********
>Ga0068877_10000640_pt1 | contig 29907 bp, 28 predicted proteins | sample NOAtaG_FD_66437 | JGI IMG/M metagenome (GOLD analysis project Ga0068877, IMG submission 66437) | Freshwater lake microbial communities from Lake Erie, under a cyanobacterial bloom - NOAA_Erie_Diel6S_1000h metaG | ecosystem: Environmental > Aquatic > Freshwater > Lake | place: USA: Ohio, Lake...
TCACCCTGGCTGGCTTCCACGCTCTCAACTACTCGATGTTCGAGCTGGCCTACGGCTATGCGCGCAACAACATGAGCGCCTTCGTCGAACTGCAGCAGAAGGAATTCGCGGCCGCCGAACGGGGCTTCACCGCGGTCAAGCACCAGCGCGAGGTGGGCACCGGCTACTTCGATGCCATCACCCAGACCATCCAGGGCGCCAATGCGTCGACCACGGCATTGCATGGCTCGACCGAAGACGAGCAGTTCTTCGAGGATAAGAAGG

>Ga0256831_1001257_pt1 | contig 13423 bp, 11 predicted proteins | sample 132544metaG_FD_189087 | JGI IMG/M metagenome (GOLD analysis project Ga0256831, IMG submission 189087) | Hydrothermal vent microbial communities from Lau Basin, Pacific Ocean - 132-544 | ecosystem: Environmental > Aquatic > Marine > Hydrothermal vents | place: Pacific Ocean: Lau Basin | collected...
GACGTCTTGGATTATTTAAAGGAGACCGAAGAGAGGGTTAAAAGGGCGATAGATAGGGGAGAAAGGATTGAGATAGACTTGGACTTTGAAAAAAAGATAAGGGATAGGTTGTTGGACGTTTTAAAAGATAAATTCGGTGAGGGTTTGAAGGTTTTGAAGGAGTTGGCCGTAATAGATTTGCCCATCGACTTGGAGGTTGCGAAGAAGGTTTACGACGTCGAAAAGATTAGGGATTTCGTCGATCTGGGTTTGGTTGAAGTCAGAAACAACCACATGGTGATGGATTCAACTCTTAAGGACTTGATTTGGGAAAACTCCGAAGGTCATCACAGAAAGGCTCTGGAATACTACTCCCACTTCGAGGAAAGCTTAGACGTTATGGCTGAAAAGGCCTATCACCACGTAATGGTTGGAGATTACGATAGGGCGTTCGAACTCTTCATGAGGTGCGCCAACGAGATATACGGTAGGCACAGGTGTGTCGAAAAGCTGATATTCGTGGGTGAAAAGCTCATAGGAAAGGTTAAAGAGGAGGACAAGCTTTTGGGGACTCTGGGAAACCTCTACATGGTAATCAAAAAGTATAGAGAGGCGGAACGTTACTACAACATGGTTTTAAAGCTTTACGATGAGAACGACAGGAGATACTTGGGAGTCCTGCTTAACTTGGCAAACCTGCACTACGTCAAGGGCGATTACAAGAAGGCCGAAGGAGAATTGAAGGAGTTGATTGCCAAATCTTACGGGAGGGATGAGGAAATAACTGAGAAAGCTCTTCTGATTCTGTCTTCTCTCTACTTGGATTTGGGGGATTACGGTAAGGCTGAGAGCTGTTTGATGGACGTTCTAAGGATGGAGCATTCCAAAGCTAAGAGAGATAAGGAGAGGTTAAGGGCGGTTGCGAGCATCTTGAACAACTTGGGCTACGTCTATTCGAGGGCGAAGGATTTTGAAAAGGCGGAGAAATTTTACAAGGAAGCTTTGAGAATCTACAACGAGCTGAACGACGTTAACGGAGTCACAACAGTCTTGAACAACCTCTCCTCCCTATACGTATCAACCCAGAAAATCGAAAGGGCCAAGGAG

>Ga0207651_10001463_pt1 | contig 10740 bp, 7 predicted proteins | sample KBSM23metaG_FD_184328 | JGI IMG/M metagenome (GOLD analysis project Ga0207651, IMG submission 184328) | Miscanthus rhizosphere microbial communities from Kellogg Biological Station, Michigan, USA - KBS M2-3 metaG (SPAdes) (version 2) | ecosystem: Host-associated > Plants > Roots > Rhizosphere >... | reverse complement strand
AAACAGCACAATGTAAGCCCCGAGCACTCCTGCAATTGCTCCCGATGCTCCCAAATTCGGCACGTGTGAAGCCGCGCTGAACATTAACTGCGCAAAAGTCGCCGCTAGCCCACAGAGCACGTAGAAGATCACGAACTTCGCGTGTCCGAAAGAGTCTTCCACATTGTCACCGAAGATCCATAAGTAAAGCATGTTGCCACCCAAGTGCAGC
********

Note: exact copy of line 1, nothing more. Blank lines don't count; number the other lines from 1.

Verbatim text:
>Ga0068877_10000640_pt1 | contig 29907 bp, 28 predicted proteins | sample NOAtaG_FD_66437 | JGI IMG/M metagenome (GOLD analysis project Ga0068877, IMG submission 66437) | Freshwater lake microbial communities from Lake Erie, under a cyanobacterial bloom - NOAA_Erie_Diel6S_1000h metaG | ecosystem: Environmental > Aquatic > Freshwater > Lake | place: USA: Ohio, Lake...